CHARCOAL POWERED WATER HEATER
By Anthony Ferraro
During campouts two burner stoves are typically used to prepare meals. Both burners are usually required to prepare meals, which means that water is not being heated for cleaning dishes afterwards. It takes a long time to heat up enough water to provide wash, rinse and sanitation containers. By this time the Troop is planning to move on to the next activity
One of the primary goals was to build something that can be easily reproduced with “off the shelf parts.” All the parts are suitable for domestic water use, in case the water is consumed. The challenge in building this device was how efficient can I make the heat transfer portion so that not much fuel (charcoal) would be required. Another challenge was to retain the heat once the water was heated. It was also meant to be an educational tool for the Scouts. This device makes a good topic of discussion for the Energy merit badge. Later in this report I will review the calculations.
A 5 gallon water container satisfied several requirements. It was large enough, it was insulated and has a spout at the bottom to easily draw water. A charcoal fire starter was the key to relatively efficient heat transfer. The device operates by placing some newspaper in the base of the unit and the charcoal is loaded into the top. When the newspaper is lit a draft is created similar to the stack effect of a chimney. This constant air flow gets the charcoal glowing much faster than if it were laying in a flat pan. Heat is radiated out where the copper pipe is. The fifteen feet of copper pipe is 3/8” thin wall, this made it easy to bend into a tight radius. Next some flexible tubing was needed to separate the water container from the heat source. Standard garden hose would not work here because of the high temperatures. A high temperature 3/8” hydraulic hose was purchased for the job. Finally brass bulkhead fittings and ball valves were used for the supply and return lines. The ball valves are closed when you want to fill the container separate from the heat exchanger and once the water is heated. The hoses slip on and off the copper pipe.
When water is heated in a closed vessel a process called convection occurs. Simply stated warm water rises to the top since it is less dense than the cold water. This process is used in this device, the supply hose (bottom of the container) is connected to the bottom of the heat exchanger and the return hose (top of the container) is connected to the top of the heat exchanger. The container needs to be filled to the top for the water flow to begin. Since there is 21 feet of pipe ion this device, some resistance to flow was unavoidable. To overcome this resistance a marine primer pump was added. The pump has a check valve inside it so flow would go in one direction when squeezed. In testing it took approximately 45 minutes to raise 5 gallons of water from 60 degrees to 120 degrees.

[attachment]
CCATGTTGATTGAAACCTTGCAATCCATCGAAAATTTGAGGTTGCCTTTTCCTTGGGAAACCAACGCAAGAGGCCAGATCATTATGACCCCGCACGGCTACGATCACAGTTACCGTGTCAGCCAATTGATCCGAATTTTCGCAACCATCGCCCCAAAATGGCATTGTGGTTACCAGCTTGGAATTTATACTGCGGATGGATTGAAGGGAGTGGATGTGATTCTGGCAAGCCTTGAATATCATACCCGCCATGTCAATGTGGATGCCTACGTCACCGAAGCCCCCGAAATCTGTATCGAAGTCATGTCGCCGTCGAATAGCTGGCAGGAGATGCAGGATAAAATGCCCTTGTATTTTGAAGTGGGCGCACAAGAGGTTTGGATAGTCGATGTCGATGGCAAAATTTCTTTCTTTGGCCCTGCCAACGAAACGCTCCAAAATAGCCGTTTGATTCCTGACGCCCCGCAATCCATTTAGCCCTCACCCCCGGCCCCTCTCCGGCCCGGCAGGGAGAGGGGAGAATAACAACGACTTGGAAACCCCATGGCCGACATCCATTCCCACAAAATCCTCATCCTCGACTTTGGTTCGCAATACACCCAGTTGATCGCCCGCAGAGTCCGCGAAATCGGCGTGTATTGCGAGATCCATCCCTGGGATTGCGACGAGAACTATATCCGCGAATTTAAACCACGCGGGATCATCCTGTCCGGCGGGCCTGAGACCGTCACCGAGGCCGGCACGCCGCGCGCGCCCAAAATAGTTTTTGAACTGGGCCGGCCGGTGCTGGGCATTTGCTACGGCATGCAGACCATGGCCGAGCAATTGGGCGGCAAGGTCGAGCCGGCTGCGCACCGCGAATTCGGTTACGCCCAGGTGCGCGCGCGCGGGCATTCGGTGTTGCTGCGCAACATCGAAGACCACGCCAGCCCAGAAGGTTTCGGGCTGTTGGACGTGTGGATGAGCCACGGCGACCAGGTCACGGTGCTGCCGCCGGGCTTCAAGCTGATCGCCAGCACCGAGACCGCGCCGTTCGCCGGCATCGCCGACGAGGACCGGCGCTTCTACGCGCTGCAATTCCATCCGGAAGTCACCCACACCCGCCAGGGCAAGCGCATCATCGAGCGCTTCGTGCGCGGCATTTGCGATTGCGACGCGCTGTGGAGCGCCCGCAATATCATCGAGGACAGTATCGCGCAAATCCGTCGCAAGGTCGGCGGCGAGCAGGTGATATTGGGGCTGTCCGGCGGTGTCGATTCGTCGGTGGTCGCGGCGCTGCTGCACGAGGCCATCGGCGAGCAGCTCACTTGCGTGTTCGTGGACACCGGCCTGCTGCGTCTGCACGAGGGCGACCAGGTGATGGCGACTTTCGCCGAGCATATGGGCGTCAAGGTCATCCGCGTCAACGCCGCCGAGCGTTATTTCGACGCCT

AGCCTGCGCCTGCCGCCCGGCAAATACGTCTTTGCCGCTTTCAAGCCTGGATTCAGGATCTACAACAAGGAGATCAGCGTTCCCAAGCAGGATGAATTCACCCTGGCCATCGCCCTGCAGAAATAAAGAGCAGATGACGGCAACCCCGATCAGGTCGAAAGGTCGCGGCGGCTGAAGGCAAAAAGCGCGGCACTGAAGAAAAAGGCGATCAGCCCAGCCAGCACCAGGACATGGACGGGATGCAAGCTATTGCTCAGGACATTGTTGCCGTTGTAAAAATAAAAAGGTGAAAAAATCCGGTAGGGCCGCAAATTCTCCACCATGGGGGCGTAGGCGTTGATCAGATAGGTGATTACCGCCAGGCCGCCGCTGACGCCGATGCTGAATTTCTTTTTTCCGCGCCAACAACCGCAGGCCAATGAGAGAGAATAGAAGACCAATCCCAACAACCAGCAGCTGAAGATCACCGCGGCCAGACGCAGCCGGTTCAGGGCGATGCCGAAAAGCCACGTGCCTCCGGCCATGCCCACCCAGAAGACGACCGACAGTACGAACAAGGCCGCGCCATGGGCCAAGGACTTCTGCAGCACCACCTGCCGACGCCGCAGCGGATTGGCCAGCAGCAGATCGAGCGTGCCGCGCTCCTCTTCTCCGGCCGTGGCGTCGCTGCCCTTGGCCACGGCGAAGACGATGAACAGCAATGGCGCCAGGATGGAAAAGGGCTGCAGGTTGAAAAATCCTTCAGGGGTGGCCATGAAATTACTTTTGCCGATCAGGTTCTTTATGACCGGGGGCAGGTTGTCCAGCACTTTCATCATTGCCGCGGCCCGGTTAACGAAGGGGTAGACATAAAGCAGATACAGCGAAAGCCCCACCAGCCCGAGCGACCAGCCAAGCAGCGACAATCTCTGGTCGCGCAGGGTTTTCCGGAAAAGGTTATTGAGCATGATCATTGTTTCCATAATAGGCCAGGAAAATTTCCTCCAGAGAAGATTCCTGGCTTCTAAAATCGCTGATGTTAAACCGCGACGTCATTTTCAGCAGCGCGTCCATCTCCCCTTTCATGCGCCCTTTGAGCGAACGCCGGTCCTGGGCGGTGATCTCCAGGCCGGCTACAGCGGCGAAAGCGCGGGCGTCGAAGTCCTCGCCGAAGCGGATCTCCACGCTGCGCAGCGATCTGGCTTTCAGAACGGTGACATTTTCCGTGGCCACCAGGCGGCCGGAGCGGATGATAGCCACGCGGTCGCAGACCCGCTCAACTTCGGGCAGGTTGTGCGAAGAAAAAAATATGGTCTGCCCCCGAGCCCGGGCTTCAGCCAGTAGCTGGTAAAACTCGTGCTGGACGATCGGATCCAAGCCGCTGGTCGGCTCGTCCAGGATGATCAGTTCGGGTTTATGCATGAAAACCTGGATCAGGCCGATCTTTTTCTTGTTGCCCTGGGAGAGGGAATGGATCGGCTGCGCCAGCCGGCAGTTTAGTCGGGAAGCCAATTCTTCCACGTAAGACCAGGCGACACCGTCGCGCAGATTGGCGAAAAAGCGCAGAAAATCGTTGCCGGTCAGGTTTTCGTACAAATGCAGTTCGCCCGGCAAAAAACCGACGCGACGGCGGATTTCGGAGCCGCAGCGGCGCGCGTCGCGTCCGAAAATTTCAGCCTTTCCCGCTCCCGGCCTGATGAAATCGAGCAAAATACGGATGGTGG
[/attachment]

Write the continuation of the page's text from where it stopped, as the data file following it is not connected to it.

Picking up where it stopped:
This is why the water heater works. Bear with me as I go through this. A gallon of water weighs 8.34 lbs. A British Thermal Unit (BTU) is the amount of energy required to raise 1 pound of water 1 degree Fahrenheit. Below is a calculation to determine the amount of heat needed to heat 5 gallons of water from 60F to 120F.
x 5.0 gallons
x 60 degrees F
x 2.5 assume a 40% efficient heat exchanger
6,255 BTU’s required
I e-mailed the good people at Kingsford to get a vital piece of information, the BTU content of charcoal. They sent an answer the next day, it was 9,700 BTU/pound. Using this information we can see that just 1 pound of charcoal is needed to operate the heat exchanger. This equals about 10 briquettes, which easily fits into the heat exchanger.
I would like to thank Siemens Building Technologies for the donation of the copper pipe. I also got some good feedback from the students at Scoutmastership Fundamentals. They suggested adding the squeeze bulb and adding some type of baffle on the top of the heat exchanger to force more heat to in between the coils. I will give this a try on the next campout. During field testing some interesting things came to light. Do not close the valves while the coals are still hot, water turns to steam, steam builds up pressure to the point where one of the hoses blows off, creating a safety hazard. Once you are done heating water, disconnect the hoses from the heat exchanger so they can drain. On one campout the temperature overnight dropped to 12F, we were able to clear the ice from the hoses but could not de-ice the squeeze pump. On that cold overnight the heat retention of the container was truly impressive. The water was heated to roughly 120F at dinner time, not all the water was used, with the cover on the remaining water was still 90F the next morning. Quick disconnects would have been nice to have in place of the ball valves but they were a bit too expensive. The total cost for the materials was around $50.00. I already had the charcoal starter and the copper pipe was donated. This device cannot be justified solely on the savings of Colman fuel not used by the stove to previously heat the water. As I mentioned earlier its main purpose is to encourage Scouts to practice good sanitary habits. If they also learn and understand the engineering side to the device that is a bonus.
If you are interested in building this device, feel free to call me at 513-755-7627 or e-mail at firstname.lastname@example.org. I am also interested in any improvements or ideas you may have to the existing design.
Hot Water Container Inside of Charcoal Starter